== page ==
John Foster Dulles ’08.
Princeton Alumni Weekly. June 2, 1950.

War, says John Foster Dulles ’08, is probable, but not inevitable. It is probably, unless by positive and well-directed efforts we fend it off. His book “War or Peace” (Macmillan, 274 pages, $2.50; paper-bound, $1.00), explores the policies we have been operating under for the past five years and the steps that might determine the question of “war or peace.” Mr. Dulles points out the difficulties, which the Communists have solved and we have not, of living in a “twilight zone” that is neither war nor peace; and the consequent great advantage the Communists have of being able always to take the offensive.

Mr. Dulles wrote “War or Peace” in three months, just prior to accepting his present position as special adviser to the State Department. The prominent Republican’s long career of public service began in 1908, when he was a secretary at the Hague Peace Conference. One of President Wilson’s principal advisers at Versailles, he was also a member of the Reparation Commission and the Supreme Economic Council.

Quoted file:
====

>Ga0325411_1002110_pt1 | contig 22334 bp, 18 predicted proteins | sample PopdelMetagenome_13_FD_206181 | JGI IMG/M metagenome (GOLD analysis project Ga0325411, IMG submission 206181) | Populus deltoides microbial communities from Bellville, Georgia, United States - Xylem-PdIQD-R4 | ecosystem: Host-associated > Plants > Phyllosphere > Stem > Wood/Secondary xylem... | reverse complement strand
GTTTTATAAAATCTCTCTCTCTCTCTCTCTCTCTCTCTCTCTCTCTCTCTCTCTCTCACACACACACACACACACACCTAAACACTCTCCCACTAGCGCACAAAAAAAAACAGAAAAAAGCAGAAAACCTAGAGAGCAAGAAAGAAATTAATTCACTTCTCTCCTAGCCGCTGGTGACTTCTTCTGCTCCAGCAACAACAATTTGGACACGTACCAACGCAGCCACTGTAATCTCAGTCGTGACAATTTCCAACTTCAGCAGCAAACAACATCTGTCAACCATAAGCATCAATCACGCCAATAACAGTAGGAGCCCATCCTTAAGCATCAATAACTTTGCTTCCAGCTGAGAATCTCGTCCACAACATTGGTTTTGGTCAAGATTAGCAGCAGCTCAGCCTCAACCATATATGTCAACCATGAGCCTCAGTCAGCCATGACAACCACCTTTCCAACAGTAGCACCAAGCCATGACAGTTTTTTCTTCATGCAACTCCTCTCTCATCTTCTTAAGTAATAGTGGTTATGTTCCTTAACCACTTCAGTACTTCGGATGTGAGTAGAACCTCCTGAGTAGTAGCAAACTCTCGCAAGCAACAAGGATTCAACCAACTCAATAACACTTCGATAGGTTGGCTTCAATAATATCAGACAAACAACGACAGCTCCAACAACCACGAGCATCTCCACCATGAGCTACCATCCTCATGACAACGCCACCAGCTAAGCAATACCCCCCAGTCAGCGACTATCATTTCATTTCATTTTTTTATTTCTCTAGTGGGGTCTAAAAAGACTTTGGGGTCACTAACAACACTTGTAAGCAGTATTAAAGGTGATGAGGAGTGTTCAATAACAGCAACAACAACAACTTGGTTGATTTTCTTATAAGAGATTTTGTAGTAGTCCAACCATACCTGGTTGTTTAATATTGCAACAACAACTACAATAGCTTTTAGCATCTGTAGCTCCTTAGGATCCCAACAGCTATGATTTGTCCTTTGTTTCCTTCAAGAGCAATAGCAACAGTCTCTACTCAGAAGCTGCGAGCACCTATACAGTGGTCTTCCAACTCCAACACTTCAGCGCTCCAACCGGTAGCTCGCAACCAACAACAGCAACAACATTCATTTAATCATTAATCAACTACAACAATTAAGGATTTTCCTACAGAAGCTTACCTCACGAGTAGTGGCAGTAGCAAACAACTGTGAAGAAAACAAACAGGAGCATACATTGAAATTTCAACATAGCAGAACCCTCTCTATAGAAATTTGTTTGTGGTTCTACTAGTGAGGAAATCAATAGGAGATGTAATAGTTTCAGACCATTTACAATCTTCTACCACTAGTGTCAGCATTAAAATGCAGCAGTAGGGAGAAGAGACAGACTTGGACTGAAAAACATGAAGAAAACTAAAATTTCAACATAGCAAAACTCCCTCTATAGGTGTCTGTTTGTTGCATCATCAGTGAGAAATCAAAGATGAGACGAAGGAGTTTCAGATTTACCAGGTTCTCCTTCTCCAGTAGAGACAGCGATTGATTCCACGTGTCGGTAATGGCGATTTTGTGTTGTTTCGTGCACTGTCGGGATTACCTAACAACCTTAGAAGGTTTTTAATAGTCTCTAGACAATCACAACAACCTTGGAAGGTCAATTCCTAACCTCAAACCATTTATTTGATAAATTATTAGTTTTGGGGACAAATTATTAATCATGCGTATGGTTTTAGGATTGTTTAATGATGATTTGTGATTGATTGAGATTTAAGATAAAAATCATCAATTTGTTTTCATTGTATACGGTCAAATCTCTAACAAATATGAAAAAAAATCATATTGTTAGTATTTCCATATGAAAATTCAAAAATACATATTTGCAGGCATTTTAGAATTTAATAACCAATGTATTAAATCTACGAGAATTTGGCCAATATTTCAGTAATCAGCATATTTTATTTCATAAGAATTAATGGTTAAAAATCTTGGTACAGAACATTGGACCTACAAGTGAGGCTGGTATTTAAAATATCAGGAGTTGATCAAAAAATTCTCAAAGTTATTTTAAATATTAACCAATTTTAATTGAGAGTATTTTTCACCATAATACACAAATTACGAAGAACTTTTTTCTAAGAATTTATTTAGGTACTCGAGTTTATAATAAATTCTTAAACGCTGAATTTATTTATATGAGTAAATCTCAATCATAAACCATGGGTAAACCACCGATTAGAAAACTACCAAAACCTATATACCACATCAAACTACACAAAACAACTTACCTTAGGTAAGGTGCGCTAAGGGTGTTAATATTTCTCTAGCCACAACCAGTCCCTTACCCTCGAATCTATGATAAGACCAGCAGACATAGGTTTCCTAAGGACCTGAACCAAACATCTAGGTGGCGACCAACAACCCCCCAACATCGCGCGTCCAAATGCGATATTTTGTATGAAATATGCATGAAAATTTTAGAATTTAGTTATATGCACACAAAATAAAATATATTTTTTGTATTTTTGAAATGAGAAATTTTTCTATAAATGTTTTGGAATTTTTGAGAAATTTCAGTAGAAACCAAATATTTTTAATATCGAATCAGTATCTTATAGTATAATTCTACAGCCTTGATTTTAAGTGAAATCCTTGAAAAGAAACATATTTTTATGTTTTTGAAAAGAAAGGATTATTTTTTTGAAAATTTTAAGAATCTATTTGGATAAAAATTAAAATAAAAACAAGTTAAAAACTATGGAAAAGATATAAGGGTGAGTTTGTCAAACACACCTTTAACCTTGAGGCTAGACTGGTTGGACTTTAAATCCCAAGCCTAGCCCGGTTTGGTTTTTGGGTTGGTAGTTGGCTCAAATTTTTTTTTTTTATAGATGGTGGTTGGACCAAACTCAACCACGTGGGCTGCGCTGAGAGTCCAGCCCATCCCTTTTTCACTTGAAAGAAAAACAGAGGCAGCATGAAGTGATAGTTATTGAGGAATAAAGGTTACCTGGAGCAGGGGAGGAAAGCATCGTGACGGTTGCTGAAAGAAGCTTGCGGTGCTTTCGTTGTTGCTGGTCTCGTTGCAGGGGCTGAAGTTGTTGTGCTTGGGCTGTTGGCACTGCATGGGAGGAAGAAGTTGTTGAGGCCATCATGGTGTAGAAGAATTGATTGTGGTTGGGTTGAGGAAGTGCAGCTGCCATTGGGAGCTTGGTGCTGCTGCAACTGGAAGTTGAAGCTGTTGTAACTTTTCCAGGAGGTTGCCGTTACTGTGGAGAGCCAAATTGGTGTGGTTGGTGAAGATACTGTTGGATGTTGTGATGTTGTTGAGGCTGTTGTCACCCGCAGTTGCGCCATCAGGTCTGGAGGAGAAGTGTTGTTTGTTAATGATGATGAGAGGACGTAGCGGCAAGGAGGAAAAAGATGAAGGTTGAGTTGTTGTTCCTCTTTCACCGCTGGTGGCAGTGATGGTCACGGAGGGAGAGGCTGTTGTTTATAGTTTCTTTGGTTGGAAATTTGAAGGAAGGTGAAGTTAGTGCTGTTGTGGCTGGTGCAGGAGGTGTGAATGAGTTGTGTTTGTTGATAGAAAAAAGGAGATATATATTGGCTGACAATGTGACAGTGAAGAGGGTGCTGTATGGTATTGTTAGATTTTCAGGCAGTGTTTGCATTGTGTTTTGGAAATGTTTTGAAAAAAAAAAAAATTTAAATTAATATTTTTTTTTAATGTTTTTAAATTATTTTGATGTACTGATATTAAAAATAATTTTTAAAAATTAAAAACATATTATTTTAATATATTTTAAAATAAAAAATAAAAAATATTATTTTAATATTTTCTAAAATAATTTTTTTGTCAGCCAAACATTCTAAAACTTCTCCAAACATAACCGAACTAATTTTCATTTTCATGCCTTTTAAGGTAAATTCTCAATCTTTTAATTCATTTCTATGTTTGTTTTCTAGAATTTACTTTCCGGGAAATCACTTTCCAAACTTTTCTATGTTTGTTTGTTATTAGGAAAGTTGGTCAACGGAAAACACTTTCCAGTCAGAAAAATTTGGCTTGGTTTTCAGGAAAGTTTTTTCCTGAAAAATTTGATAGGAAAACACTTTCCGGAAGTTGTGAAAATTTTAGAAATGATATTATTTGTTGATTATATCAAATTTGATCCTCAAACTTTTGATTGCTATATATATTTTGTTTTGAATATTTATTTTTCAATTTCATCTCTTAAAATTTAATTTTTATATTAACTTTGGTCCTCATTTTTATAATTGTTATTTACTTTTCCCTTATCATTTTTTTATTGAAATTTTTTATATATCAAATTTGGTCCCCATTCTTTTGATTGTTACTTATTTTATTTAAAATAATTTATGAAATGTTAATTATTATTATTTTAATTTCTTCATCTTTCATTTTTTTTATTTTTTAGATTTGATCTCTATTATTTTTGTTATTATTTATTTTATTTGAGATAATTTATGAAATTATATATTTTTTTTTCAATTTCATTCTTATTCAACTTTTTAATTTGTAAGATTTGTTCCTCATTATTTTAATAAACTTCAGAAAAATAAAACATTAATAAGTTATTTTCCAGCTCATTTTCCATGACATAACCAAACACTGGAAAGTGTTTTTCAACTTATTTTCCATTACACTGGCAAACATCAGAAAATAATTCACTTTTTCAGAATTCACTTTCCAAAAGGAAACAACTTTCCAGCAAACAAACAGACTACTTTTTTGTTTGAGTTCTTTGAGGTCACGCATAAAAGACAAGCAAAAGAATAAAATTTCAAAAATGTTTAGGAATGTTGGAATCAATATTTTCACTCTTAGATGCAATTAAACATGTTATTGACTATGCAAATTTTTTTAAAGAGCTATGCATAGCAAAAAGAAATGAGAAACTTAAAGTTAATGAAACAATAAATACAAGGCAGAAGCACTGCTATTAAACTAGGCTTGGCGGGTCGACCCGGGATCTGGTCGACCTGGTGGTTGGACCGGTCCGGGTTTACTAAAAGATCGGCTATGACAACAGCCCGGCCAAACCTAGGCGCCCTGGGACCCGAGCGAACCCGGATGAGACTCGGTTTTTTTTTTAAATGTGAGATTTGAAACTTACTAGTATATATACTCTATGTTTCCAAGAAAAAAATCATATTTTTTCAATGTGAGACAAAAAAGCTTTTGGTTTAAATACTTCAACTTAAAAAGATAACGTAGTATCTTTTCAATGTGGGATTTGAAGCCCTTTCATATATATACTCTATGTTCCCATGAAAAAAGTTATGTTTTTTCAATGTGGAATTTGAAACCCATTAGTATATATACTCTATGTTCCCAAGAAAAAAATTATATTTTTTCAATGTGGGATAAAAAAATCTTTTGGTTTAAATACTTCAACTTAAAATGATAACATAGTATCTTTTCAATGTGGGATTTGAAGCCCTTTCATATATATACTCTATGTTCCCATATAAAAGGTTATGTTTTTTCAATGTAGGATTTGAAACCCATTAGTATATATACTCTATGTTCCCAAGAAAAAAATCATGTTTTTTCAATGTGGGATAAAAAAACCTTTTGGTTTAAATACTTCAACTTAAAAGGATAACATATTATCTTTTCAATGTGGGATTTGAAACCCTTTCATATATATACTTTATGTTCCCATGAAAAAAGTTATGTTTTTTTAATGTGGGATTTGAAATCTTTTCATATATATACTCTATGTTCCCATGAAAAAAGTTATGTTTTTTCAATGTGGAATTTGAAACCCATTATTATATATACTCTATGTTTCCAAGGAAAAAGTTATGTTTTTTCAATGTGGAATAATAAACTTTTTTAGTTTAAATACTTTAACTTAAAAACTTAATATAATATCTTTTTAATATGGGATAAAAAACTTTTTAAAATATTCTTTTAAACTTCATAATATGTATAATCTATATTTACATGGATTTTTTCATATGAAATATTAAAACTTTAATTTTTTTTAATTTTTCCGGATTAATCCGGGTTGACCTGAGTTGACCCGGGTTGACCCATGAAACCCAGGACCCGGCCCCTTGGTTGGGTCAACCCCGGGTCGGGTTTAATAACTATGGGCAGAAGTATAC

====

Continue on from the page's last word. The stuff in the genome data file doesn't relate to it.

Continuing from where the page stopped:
Largely due to the work of Mr. Dulles and Secretary of State Hull, the issue of world organization was place above partisanship in the 1944 presidential campaign of Truman and Dewey. From that time on, Mr. Dulles has played a leading role in the development of the U.N. and in the evolution of U.S. foreign policy. He took part in the San Francisco Conference, the early U.N. Assemblies, and several meetings of the foreign ministers in London, Moscow, and Paris. As Senator, he was a leader in the ratification of the North Atlantic Pact, the E.R.P. and the Military Assistance Program. Equally active as a religious layman, he has done valuable work as chairman of a Federal Council of Churches commission in mobilizing people of all faiths to an interest in a united national policy.

This was originally published in the June 2, 1950 issue of PAW.